In 1985, Bishop Melotto and the founder of the Fraternity, held a dialogue with Monsignor Próspero Penados del Barrio, the Metropolitan Archbishop of the Archdiocese of Guatemala, and obtained his unconditional support.  Then, with the consent of the Apostolic Nuncio for Guatemala, Monsignor Oriano Quillici, the Missionary Fraternity of Mary was established as a “Public Association of Clergy” on May 10th, and by the end of that same year, it was given pastoral assignments at the parishes of San Pedro Ayampúc, San José del Golfo, and San Rafael Arcángelnear Guatemala City.  in addition the Fraternity provided spiritual assistance to San Felipe de Jesús Sanctuary in the district of Sacatepéquez, Guatemala.

In 1986, Saint Luke the Evangelist Parish in Sacatepéquez was entrusted to the Fraternity, and the first ordinations to the Deaconate and the priesthood were also celebrated with great joy and gratitude.

On June 29th, 1990, the Archbishop established with Nihil Obstat, the formal and explicit approval of the Holy See, the Missionary Fraternity of Mary as a “Society of Apostolic Life” by Diocesan Law.

 
First Missions Abroad

Beginning in 1987, the Fraternity began with its first students in Italy, which subsequently sparked new missions in there.  Later, missions were opened in Ecuador, Panama, and Venezuela.  In Venezuela, the presence of Monsignor Oriano Quillici as Papal Nuncio (previously the Papal Nuncio in Guatemala) was of vital importance.   Through his support and mediation, the Bishops of the Dioceses of San Fernando de Apure and the Diocese of Calabozo welcomed the Fraternity to serve in their dioceses.  It was in this way that the presence of the Fraternity began in Venezuela.  A number of other dioceses in Venezuela requested Fraternity missionaries to collaborate pastorally and this resulted in a missionary population which to this day is only exceeded by the number of priests working in Guatemala.  Later on, missions were opened in Honduras, Canada, Nicaragua, and most recently, Kenya.

Diocesan Youth Ministry

As a result of the Christian Life Conferences, a well-established youth group was in place and in 1980 the first changes were made to youth ministry.  The first retreat for young leaders was celebrated at Las Casitas[2], in the capital of the district of Sololá, Guatemala.

During the first retreat for youngleaders an evaluation of the development of the Youth Ministry Project was taken and it was decided that more structure and cohesiveness were needed in the diocesan youth movement.  As a result, the name was changed from Christian Life Conferences to “Caminos Juveniles de Liberación Cristiana” (“Youth Paths to Christian Liberation”), whose members adopted the name “Caminantes” (“travelers”) to refer to the “caminos” (“paths”).  The new name also prefigures the “Spirituality of the Exodus” which became central to the Missionary Fraternity of Mary.

In the mid-1980’s, the first yearnings for the priesthood arose, and the Secretariat of Youth Ministry was established with its headquarters on the grounds of the retreat house in Panajachel, in the district of Sololá, Guatemala.

 

First Exodus

In 1983, Bishop Melotto retired and a new Bishop was appointed in the Diocese of Solola.  Our founder, who was in charge of the Youth Ministry in the diocese was assigned as pastor of Saint Bartholomew Parish in Mazatenango in the district of Suchitepequez.  Some young men who were in the community of Caminantes in Prayer decided to withdraw from Our Lady of the Path Seminary in Solola in order to answer God’s call to live in community with our founder in Mazatenango.  Afterwards, new vocations joined them and together they formed the first “Fraternities of Life” that evolved into the Missionary Fraternity of Mary.

 
Structure of the Seminaries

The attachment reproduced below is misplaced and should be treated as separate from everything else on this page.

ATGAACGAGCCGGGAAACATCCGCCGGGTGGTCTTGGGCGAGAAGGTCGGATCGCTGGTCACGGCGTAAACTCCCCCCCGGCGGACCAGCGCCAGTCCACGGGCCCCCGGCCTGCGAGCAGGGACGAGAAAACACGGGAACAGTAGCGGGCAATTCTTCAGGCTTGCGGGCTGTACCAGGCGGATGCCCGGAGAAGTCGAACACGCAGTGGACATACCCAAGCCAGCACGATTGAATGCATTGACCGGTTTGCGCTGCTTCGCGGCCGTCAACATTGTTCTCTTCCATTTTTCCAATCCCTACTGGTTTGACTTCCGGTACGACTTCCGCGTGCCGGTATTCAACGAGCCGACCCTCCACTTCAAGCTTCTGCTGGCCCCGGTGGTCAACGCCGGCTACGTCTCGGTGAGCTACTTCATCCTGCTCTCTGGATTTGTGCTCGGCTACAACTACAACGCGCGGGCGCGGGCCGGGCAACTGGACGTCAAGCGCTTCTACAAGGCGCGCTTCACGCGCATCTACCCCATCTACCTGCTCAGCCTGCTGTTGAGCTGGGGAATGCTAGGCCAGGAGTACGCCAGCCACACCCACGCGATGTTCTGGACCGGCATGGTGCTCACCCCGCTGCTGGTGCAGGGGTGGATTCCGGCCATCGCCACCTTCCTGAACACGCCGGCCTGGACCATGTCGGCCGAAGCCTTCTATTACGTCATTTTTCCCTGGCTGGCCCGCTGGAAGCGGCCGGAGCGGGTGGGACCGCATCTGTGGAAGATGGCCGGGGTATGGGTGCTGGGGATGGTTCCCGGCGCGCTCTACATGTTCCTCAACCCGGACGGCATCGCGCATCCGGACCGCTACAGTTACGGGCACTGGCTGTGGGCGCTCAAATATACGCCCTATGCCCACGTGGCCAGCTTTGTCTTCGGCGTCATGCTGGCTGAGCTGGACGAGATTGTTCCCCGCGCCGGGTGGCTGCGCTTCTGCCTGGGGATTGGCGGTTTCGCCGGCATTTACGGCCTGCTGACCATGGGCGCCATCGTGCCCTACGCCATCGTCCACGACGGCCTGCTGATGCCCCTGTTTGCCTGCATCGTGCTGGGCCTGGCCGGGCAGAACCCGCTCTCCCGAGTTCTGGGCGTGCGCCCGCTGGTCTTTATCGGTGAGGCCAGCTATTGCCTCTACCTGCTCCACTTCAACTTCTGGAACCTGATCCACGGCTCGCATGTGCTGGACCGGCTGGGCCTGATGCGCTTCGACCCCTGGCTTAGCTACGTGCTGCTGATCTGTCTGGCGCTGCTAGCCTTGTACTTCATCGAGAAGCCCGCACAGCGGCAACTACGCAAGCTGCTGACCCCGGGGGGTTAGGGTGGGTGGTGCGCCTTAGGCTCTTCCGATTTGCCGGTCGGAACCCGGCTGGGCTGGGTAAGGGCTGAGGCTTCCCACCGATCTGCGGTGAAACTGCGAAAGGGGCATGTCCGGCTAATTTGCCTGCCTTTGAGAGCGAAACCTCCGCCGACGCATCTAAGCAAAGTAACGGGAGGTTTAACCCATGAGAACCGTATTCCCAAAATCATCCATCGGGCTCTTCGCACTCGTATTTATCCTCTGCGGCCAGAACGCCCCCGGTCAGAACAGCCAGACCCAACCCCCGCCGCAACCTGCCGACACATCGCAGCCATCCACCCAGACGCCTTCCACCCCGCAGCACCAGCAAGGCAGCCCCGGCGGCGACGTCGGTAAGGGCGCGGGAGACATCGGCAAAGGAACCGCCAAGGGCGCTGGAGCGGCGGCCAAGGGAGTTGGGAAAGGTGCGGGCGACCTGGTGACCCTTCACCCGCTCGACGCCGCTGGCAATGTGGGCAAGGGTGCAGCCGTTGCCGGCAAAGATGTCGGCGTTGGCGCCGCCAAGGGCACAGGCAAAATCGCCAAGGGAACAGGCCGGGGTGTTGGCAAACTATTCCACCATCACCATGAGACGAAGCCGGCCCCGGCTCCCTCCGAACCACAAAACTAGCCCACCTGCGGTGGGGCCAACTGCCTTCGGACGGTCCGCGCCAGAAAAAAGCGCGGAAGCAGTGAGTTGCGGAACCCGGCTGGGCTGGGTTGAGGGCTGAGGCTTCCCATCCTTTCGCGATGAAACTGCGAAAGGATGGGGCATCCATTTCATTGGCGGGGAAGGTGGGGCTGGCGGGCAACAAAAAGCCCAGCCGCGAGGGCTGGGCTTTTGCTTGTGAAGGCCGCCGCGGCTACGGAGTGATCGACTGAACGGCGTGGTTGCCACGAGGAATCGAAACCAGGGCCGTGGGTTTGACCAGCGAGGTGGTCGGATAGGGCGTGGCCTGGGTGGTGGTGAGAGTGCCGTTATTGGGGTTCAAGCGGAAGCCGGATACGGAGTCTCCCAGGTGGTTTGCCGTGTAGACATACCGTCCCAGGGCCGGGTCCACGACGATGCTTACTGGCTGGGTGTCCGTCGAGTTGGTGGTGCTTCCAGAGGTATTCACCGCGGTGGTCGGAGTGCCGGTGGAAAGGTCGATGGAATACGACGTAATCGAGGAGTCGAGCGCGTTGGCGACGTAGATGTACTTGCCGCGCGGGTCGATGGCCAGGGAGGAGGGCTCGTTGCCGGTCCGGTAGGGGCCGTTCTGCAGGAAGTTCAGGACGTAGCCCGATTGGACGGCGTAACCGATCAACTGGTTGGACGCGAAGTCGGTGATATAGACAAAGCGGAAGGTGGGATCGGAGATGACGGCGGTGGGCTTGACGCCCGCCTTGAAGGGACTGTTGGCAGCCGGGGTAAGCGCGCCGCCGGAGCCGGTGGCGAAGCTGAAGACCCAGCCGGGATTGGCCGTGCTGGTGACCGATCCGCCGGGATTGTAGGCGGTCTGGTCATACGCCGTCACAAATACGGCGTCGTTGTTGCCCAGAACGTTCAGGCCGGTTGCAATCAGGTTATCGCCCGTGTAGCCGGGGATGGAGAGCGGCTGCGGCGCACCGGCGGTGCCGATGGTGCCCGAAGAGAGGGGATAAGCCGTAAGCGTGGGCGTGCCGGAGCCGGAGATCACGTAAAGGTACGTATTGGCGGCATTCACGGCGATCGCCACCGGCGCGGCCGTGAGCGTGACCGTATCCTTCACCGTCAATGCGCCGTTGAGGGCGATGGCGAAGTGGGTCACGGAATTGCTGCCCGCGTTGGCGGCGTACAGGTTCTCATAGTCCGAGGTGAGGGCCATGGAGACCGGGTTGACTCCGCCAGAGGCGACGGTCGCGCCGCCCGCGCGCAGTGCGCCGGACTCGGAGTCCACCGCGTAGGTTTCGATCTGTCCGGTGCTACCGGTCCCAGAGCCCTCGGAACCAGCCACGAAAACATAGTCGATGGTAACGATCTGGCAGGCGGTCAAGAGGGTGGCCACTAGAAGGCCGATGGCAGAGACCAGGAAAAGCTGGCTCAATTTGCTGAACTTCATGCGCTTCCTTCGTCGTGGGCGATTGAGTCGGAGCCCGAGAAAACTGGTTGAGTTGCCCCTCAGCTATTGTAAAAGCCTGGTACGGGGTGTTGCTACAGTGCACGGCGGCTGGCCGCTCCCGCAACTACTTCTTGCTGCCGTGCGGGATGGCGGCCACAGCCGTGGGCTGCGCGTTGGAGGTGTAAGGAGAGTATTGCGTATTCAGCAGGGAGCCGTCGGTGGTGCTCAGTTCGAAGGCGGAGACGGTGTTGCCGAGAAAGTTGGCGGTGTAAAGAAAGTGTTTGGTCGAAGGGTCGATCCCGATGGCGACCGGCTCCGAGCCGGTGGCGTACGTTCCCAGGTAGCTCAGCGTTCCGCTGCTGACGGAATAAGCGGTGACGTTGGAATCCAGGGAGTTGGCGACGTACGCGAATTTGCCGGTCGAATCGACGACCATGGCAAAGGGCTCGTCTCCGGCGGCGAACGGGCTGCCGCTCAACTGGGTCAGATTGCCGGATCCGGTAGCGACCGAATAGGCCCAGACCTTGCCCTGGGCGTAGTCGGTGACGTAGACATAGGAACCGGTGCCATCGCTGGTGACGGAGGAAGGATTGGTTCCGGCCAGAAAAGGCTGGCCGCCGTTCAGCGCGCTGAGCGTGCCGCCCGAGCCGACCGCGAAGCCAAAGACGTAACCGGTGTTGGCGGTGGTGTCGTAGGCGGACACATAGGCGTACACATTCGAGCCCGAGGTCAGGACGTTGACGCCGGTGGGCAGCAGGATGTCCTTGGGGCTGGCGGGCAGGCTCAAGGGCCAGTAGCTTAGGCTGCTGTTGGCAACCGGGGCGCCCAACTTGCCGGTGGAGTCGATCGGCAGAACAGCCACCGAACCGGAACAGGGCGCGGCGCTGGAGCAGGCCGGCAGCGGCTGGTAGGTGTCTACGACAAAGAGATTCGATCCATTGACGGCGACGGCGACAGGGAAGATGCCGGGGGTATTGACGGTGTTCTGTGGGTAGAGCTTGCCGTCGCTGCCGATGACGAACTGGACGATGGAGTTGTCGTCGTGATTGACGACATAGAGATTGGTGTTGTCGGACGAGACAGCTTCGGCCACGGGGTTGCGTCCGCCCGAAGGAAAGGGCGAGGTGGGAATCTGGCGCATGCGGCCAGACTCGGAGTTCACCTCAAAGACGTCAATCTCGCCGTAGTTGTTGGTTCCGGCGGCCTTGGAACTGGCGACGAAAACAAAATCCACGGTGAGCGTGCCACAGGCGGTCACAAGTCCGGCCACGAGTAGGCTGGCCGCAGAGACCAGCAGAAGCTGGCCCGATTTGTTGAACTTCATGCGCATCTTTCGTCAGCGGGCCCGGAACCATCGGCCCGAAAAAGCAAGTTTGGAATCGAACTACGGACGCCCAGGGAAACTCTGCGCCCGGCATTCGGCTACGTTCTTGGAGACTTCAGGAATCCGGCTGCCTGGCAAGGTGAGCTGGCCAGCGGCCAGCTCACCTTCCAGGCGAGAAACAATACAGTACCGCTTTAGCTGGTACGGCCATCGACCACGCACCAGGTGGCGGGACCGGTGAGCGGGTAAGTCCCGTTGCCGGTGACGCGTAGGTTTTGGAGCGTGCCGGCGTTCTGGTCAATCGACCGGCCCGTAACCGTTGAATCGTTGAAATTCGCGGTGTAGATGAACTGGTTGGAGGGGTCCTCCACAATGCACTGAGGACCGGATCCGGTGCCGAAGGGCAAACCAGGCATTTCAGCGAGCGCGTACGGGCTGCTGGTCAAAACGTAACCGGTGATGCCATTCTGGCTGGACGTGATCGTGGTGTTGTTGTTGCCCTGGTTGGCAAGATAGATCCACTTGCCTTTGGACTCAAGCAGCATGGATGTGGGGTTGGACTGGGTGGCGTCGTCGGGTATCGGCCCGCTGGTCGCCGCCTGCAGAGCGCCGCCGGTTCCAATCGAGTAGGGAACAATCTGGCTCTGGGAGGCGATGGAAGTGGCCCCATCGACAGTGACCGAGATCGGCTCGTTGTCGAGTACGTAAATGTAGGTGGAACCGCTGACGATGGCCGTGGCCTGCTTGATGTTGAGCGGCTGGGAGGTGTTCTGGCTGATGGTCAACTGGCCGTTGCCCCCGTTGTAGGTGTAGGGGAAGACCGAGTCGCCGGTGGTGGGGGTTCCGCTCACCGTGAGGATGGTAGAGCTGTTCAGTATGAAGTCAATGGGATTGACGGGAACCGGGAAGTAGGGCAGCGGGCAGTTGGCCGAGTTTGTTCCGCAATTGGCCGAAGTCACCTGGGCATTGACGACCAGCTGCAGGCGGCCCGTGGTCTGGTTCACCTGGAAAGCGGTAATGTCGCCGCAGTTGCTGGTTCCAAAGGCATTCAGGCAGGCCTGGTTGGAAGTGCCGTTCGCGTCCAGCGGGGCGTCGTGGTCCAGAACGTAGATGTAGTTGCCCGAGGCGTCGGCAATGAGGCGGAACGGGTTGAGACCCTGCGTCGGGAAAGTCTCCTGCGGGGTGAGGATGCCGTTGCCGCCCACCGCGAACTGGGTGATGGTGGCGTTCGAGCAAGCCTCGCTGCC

With the new Exodus in 1985 and the canonical approval that established the Missionary Fraternity of Mary by Diocesan Law, a sizeable group of major seminarians settled temporarily (while their own facilities were being completed) in what was at that time the former Archdiocesan Minor Seminary, and the Minor Seminary of the Fraternity began to operate in a rented house in Antigua, Guatemala.

Institutional Stage

In 2003 the founder and Moderator General of the Fraternity resigned.  New leadership internal to the Fraternity was elected on an interim basis in 2003 until new elections could be held by the General Council of priests in September of 2004.  In 2004 the present leadership of the Fraternity was elected at the general chapter meeting of all priests of the Fraternity.  Rev. Eder Erwin Escobar-Lopez was elected as Moderator General.  Father Eder, along with the general council has guided the Fraternity during these transition years all the while being true to the spirituality and charisms of the Missionary Fraternity of Mary as defined in its constitution and founding documents.

While there have been many challenges during the past 25 years, the Fraternity has also been blessed by the continuing growth in vocations to the priesthood and expansion of its mission outreach.  The primary mission of the Fraternity is to provide pastoral care to the marginalized within the Church were the need is the greatest.  At this time there are approximately 150 missionary priests working in 27 dioceses in 10 countries.  In addition there are close to 200 seminarians in various stages of formation at the seminary campus in Guatemala City.

 Recently the Fraternity has renewed its commitment to working among the youth in the context of sponsoring “Exodus Juveniles” (Youth in Exodus) retreats.  In many ways the Exodus Retreats originated in the work which took place in the Diocese of Solola in the late 1970s. At this time over 3000 youth in Venezuela and 1500 in Guatemala have participated in Exodus retreats which provide a means for strengthening and developing their faith and bringing that faith into the challenges of daily life. 

We continue to rely on God’s providence and guidance to remain true to our charisms and spirituality and continue in our fields of action: to serve the Church pastorally where the need is the greatest; evangelization of youth; and to work within and understand the universality of the Church.   May we continue to seek strength in the words of Mary, our blessed mother, “Hagase en mi segun tu Palabra” (may it be done to me according to thy word).